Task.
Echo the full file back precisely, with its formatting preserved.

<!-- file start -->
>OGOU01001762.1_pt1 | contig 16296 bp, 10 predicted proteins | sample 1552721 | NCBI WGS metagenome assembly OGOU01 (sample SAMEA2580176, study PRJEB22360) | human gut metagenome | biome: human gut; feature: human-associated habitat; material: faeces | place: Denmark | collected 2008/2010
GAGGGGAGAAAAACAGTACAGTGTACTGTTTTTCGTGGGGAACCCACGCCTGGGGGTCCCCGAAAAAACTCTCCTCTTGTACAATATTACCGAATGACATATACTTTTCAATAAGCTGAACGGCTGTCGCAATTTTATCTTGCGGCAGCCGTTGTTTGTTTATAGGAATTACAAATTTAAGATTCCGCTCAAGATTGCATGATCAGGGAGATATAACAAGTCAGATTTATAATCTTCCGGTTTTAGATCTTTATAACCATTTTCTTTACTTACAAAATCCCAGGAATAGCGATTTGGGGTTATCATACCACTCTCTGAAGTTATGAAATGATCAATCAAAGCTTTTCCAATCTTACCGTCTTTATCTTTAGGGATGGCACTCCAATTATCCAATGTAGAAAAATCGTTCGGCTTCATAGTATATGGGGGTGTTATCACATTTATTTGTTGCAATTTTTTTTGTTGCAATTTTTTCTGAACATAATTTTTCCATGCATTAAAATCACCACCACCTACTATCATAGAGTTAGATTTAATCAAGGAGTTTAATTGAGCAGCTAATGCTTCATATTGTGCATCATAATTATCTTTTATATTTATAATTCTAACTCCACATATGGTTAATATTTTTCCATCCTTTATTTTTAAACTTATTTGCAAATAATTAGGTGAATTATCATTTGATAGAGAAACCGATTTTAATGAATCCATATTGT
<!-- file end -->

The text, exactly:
>OGOU01001762.1_pt1 | contig 16296 bp, 10 predicted proteins | sample 1552721 | NCBI WGS metagenome assembly OGOU01 (sample SAMEA2580176, study PRJEB22360) | human gut metagenome | biome: human gut; feature: human-associated habitat; material: faeces | place: Denmark | collected 2008/2010
GAGGGGAGAAAAACAGTACAGTGTACTGTTTTTCGTGGGGAACCCACGCCTGGGGGTCCCCGAAAAAACTCTCCTCTTGTACAATATTACCGAATGACATATACTTTTCAATAAGCTGAACGGCTGTCGCAATTTTATCTTGCGGCAGCCGTTGTTTGTTTATAGGAATTACAAATTTAAGATTCCGCTCAAGATTGCATGATCAGGGAGATATAACAAGTCAGATTTATAATCTTCCGGTTTTAGATCTTTATAACCATTTTCTTTACTTACAAAATCCCAGGAATAGCGATTTGGGGTTATCATACCACTCTCTGAAGTTATGAAATGATCAATCAAAGCTTTTCCAATCTTACCGTCTTTATCTTTAGGGATGGCACTCCAATTATCCAATGTAGAAAAATCGTTCGGCTTCATAGTATATGGGGGTGTTATCACATTTATTTGTTGCAATTTTTTTTGTTGCAATTTTTTCTGAACATAATTTTTCCATGCATTAAAATCACCACCACCTACTATCATAGAGTTAGATTTAATCAAGGAGTTTAATTGAGCAGCTAATGCTTCATATTGTGCATCATAATTATCTTTTATATTTATAATTCTAACTCCACATATGGTTAATATTTTTCCATCCTTTATTTTTAAACTTATTTGCAAATAATTAGGTGAATTATCATTTGATAGAGAAACCGATTTTAATGAATCCATATTGT